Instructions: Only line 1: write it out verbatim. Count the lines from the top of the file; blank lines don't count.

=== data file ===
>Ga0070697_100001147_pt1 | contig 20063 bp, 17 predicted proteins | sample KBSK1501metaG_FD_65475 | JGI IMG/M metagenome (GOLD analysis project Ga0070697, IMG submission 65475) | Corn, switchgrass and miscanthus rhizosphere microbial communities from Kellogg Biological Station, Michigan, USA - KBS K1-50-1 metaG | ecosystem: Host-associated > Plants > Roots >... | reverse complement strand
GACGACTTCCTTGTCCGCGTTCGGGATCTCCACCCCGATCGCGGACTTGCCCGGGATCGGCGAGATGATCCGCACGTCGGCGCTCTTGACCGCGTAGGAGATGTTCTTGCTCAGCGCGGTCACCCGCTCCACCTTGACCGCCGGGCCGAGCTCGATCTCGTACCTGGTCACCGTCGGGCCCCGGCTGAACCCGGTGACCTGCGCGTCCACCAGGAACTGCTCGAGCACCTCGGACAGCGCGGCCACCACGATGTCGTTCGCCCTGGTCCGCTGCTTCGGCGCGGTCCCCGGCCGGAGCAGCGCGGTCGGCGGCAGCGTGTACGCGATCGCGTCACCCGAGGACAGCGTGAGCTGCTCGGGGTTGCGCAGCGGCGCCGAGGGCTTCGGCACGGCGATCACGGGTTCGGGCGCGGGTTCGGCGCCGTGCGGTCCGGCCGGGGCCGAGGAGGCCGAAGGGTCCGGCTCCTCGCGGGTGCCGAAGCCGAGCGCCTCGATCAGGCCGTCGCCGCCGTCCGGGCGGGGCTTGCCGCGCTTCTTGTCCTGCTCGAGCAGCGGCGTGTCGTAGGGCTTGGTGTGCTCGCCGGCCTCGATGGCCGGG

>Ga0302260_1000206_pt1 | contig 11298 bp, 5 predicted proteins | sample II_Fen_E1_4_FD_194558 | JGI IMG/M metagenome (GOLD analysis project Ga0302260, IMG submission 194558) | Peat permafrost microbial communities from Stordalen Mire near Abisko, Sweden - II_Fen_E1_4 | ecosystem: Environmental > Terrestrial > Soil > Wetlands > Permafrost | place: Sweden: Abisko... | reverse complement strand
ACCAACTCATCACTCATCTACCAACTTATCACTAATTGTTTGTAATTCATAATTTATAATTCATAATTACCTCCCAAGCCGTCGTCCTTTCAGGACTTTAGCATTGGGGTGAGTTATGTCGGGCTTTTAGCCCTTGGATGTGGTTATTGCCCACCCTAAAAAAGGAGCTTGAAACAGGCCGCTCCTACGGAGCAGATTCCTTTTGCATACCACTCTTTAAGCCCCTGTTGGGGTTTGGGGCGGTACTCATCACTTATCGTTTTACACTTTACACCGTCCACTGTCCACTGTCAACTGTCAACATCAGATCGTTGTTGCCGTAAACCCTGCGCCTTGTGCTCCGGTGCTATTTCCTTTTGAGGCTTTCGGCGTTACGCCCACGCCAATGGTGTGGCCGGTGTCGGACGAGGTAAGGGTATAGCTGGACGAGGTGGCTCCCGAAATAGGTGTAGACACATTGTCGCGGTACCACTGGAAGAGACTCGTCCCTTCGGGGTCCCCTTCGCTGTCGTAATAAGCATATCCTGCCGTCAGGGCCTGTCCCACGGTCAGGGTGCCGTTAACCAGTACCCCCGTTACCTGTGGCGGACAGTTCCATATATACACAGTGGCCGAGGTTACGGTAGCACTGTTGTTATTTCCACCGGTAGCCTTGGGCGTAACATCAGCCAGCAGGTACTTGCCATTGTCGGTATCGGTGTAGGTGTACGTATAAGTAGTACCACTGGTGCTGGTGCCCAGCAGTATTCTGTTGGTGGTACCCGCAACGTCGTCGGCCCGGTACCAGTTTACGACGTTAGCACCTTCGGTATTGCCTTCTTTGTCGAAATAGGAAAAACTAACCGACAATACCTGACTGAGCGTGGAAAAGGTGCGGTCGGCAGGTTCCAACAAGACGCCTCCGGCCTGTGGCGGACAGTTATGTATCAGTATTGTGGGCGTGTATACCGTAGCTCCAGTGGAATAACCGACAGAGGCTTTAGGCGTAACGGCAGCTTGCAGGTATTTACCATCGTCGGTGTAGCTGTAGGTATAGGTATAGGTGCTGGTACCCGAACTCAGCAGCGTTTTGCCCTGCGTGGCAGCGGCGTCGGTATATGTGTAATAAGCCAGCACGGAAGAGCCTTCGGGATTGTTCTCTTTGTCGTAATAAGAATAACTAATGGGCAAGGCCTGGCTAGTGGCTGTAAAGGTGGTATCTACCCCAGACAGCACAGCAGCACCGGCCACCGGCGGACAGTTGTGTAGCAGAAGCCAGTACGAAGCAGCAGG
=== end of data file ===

>Ga0070697_100001147_pt1 | contig 20063 bp, 17 predicted proteins | sample KBSK1501metaG_FD_65475 | JGI IMG/M metagenome (GOLD analysis project Ga0070697, IMG submission 65475) | Corn, switchgrass and miscanthus rhizosphere microbial communities from Kellogg Biological Station, Michigan, USA - KBS K1-50-1 metaG | ecosystem: Host-associated > Plants > Roots >... | reverse complement strand